“We too often lose sight of the fact that vulnerability is also the birthplace of joy, belonging, creativity, authenticity, and love.”
Brené Brown adds, “In our culture, we associate vulnerability with emotions we want to avoid such as fear, shame, and uncertainty.”
Vulnerability is a word with a number of meanings that can make many of us keep away or “protect” ourselves – meanings like “the inability to withstand the effects of a hostile environment” or “capable of or susceptible to being wounded or hurt.”
But there are also associations like “susceptible or open” which can help us be more in touch, imaginative and creative.
One of the qualities we may have as creative people, especially those of us who are highly sensitive, is strong emotional responsiveness – another quality of vulnerability.
Do you think of yourself as vulnerable or even “fragile”? Does it have negative connotations?
One artist who recognizes the positive value of these qualities is Danish writer-director Anders Morgenthaler, who commented about Kim Basinger, starring in their movie “The 11th Hour.”
“She has this special sensibility,” Morgenthaler said. “She is very, very fragile. Some interpret that as being weak, and some interpret that as being strong. I am one of these people who interpret it as being super-strong.”
From article: Kim Basinger made the time for low-budget ’11th Hour’ by Susan King, Los Angeles Times, June 11, 2015.
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“The act of making something new makes us vulnerable.”
Artist and creative business consultant Lisa Sonora Beam writes and teaches about a variety of challenges that creative people face.
Read more in Success As A Creative Entrepreneur.
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Coach and author Michaela Chung comments:
“If you are an introvert who is highly sensitive, you have probably been chastised for your sensitivity at some point.
“People might have told you to ‘toughen up’ or ‘loosen up’. You might have found that your sensitivity to other people’s emotions, as well as your own, was seen as a weakness.
“Consequently, you tapped into society’s collective fear of being vulnerable and began trying to hide, ‘cure’ or numb out your sensitivity. You lost sight of the fact that being highly sensitive is not a liability. It is a strength.”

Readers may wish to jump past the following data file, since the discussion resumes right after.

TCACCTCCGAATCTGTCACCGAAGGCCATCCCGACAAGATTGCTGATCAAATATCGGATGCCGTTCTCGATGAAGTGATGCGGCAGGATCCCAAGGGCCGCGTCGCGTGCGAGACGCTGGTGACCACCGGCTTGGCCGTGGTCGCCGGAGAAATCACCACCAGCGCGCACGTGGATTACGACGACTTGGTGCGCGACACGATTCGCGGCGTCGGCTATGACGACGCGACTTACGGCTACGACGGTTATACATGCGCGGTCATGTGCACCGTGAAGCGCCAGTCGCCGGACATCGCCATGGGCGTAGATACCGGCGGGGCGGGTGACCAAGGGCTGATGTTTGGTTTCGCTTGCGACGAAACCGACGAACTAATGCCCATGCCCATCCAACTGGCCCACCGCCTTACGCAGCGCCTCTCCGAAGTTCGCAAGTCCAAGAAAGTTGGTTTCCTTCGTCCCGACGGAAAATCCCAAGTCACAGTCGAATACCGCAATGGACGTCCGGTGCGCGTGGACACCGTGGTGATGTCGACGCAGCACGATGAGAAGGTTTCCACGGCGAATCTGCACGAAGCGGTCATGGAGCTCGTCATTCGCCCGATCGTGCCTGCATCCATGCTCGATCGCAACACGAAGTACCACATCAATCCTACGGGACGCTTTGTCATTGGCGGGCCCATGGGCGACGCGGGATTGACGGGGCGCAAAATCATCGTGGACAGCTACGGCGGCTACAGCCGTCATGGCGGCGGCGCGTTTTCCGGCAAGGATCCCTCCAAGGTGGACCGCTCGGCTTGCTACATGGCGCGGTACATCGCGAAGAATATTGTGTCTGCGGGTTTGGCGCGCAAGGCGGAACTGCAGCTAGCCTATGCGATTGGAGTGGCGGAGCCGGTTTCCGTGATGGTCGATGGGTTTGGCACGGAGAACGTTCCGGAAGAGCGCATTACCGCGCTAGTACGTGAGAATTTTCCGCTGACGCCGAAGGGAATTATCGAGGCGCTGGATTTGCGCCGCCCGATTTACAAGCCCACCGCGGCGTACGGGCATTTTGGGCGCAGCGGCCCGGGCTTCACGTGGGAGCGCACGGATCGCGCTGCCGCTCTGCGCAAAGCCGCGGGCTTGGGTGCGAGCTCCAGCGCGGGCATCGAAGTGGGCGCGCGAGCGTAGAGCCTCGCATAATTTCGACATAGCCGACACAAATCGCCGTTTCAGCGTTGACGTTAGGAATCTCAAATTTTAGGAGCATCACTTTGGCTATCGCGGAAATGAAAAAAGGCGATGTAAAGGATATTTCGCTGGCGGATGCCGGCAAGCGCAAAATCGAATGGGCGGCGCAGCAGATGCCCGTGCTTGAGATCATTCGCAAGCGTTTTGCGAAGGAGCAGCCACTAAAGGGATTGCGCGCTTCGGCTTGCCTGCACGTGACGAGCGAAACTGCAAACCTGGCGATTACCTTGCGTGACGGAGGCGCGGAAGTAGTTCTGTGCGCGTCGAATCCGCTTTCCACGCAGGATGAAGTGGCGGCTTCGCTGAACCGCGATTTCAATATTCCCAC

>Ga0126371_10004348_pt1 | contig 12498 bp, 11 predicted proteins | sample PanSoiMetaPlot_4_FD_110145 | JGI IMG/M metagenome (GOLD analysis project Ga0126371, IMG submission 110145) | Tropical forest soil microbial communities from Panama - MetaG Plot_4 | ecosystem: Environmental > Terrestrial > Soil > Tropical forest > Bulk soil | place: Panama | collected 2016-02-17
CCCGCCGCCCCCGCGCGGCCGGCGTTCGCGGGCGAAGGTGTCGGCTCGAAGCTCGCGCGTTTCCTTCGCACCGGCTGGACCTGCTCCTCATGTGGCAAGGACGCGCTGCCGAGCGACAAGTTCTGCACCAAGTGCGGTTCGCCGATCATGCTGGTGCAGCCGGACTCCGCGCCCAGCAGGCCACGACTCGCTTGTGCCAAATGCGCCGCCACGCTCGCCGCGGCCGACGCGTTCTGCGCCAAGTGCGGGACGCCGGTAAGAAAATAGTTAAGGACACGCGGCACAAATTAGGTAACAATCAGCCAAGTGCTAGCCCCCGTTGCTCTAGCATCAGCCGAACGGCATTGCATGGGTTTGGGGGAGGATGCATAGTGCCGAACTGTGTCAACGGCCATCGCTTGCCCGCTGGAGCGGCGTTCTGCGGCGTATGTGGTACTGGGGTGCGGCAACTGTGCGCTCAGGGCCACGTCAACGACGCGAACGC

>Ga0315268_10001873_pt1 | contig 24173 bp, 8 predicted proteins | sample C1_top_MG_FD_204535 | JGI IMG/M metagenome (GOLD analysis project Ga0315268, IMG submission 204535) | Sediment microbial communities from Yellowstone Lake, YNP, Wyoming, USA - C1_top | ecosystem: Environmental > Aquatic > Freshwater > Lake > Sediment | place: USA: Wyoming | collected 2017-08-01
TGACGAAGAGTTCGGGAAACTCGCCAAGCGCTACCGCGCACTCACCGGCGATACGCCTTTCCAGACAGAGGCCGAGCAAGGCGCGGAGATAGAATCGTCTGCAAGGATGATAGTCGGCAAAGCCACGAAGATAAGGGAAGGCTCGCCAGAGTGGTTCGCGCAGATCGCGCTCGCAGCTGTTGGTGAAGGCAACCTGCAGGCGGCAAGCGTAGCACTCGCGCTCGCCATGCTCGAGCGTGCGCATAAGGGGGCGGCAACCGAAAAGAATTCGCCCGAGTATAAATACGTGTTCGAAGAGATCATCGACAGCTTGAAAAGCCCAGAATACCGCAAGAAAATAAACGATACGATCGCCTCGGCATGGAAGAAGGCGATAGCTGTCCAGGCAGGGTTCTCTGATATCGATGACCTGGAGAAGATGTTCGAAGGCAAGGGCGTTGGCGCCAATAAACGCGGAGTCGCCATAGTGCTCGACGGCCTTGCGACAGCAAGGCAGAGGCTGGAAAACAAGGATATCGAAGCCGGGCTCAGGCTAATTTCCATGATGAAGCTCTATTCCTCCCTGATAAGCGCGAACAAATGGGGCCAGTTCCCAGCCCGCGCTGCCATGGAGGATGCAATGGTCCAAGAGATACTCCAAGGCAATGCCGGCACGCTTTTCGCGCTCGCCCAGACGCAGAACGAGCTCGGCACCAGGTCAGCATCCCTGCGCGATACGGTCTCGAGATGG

Read why she thinks so in her post Could Sensitivity Be Your Greatest Strength?
Follow the link to read other posts and get free resources at her site Introvert Spring.
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Maria Hill provides articles and resources for highly sensitive people on her site HSP Health. She comments in one of her posts about vulnerability in the context of relationships:
“Highly sensitive people have trouble with the interpersonal bridge because often their values are different from those around them and also because they are different and experience most things differently…
“The weakness of the interpersonal bridge is something that we live with each day and it is often a source of feelings of vulnerability. We do not fit in and know it. We suspect therefore that we are unwelcome.”
In another article, Hill warns about our disconnecting from nature:
“We lose our connection with that which supports our life and begin to treat it like an enemy. Losing the wild makes us mechanical, fearful, negative, and self-protective rather than creative.
“We hate our vulnerability so much that we end up losing what is precious about ourselves.”
Certainly there are people and situations we need to protect ourselves from, but rather than struggling to always keep ourselves “safe” at all times, we can benefit from choosing to embrace vulnerability in a conscious way to be more creative.
The image at the top is from Facebook/BreneBrown.
Brené Brown is a research professor at the University of Houston, studying vulnerability, courage, shame, and authenticity. Her quotes are from my post: The Power of Vulnerability – Brené Brown, which includes a video and information about her related online course and audiobook.